South Dakota legislators have drafted an amendment
designed to close a loophole which has complicated debt
repayment obligations in the state. The change follows a
court case where a local man avoided repaying a $33 000
debt on the grounds that he once lost $1 500 to the
lender in a card game.
Associated Press reports
that the amendment is currently on its way to the state
governor's desk for final approval, and that it seeks to
close a loophole that if a debt stems from illegal
gambling, either in part or in whole, then the whole
debt is void.
The amendment proposes that only
the illegal portion of such debt should be invalid.
Senator Mike Vehle said that the amendment would not
affect the case which triggered the need for change.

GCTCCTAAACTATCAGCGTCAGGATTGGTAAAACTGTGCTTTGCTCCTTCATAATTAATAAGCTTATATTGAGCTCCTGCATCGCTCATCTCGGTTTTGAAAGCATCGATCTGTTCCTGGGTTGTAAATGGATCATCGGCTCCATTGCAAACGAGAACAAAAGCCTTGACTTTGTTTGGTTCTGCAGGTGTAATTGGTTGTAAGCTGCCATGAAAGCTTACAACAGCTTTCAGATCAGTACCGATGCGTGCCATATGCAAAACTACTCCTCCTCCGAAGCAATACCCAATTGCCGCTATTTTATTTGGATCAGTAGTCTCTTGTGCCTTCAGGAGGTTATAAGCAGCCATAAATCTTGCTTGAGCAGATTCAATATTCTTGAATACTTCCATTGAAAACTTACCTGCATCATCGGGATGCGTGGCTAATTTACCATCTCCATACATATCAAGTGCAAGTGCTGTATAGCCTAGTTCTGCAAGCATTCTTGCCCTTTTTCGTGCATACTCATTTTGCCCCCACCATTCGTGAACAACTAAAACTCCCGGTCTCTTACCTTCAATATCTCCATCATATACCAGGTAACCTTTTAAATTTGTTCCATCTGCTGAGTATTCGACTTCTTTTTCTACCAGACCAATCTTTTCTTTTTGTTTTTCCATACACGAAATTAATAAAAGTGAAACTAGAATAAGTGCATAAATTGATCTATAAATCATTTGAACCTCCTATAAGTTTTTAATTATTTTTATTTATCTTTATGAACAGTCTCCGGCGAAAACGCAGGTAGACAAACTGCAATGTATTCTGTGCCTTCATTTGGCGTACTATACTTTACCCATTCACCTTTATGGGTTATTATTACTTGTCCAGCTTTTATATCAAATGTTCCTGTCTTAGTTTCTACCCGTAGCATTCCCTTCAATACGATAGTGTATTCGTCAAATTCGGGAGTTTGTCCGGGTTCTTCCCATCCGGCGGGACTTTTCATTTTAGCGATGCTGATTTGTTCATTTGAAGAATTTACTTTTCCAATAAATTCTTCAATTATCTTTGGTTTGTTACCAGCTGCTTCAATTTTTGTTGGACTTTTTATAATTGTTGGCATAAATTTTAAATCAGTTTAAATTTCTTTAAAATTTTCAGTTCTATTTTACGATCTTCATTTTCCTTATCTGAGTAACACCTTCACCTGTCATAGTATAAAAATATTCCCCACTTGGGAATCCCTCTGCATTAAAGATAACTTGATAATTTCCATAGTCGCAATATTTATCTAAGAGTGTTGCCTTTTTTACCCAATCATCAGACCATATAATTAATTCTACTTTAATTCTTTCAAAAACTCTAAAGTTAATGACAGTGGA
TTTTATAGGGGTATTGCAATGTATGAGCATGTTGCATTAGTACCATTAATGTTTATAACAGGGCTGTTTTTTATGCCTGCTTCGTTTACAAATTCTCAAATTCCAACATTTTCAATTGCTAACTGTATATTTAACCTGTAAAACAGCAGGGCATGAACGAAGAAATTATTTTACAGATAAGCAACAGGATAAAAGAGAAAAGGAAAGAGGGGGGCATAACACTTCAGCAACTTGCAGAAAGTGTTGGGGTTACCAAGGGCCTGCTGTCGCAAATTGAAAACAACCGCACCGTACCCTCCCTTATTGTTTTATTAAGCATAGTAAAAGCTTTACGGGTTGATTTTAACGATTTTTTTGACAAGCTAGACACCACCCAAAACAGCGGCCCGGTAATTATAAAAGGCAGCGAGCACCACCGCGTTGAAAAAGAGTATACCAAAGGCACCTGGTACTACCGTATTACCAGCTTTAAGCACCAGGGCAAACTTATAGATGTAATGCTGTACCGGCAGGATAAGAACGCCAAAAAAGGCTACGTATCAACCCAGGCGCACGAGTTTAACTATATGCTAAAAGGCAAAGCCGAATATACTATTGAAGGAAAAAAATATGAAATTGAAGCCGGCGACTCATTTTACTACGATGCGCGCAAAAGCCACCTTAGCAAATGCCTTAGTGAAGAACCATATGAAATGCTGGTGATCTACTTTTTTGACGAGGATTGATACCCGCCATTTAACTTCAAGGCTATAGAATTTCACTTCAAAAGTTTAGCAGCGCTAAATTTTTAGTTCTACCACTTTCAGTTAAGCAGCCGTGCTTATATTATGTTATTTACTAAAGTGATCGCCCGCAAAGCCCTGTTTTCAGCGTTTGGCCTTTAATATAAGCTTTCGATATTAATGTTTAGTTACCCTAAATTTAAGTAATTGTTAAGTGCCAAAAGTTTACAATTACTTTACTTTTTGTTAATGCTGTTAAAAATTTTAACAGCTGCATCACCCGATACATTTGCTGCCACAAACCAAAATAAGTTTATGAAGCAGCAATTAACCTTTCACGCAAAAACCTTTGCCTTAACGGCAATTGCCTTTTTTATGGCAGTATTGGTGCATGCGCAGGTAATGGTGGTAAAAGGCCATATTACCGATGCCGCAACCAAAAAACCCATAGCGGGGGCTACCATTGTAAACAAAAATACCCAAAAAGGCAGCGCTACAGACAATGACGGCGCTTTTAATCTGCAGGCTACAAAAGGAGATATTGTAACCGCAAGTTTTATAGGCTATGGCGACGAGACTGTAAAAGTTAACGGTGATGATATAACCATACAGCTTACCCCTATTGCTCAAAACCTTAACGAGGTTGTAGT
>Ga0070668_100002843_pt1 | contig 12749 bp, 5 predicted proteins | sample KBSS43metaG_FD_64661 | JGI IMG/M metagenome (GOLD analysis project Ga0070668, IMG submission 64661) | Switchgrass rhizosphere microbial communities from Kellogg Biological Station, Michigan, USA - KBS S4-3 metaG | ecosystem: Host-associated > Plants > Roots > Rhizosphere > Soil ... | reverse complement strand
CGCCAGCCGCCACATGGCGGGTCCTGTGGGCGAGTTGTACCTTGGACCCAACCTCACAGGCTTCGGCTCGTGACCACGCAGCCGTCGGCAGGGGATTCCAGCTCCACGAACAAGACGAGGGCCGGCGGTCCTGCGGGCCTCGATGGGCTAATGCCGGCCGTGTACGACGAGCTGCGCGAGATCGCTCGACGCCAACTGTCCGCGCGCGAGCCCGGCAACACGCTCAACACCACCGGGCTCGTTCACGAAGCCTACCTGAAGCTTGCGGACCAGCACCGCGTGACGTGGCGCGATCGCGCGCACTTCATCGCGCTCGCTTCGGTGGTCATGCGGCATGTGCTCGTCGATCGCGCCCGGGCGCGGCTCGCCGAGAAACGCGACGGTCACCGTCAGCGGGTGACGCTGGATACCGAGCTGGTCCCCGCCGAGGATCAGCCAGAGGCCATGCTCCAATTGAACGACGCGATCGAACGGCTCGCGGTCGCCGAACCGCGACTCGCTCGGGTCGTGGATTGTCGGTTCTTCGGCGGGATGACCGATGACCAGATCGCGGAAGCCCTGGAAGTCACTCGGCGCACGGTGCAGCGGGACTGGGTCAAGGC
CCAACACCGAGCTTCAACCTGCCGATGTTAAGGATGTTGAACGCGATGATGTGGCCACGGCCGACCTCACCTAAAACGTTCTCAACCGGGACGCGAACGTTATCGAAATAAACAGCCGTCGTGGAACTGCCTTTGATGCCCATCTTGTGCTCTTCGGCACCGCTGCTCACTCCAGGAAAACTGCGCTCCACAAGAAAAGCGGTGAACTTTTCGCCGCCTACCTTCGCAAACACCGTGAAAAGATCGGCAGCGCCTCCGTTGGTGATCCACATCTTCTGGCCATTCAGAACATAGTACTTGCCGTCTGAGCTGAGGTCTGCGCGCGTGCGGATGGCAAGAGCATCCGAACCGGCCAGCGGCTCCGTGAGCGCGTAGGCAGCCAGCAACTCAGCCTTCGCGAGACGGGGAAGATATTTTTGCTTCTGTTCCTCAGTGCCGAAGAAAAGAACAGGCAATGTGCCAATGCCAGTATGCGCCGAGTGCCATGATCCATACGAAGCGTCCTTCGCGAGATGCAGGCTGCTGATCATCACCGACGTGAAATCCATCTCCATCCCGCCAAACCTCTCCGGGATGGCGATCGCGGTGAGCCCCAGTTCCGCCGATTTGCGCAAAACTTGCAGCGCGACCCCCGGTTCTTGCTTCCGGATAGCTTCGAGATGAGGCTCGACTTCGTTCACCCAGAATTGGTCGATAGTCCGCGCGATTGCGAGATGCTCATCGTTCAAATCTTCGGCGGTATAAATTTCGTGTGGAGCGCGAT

Back in November, the state Supreme Court reinstated a
jury's 2007 finding that the loan included consideration
of a gambling debt that since deceased Donald L. Davis
made to businessman Gerald Neve.
indicate that the two Sioux Falls men met in the early
1990s as members of the Elks Club, where they gambled in
card games. Neve said he lost $1 500 to Davis one
evening in 1992 and that Davis said they would work
something out, according to the court documents.
Neve said Davis subsequently loaned him $33 000 in
September 1993 and that it included consideration of the
earlier gambling debt. Neve had financial troubles at
the time and owed money for business expenses, medical
expenses and taxes.
In 2005, Neve sought a court
order to have the promissory note declared invalid.
Davis died after the appeal was filed and Neve
settled with Davis' estate, but the high court still
ruled on the legal issues.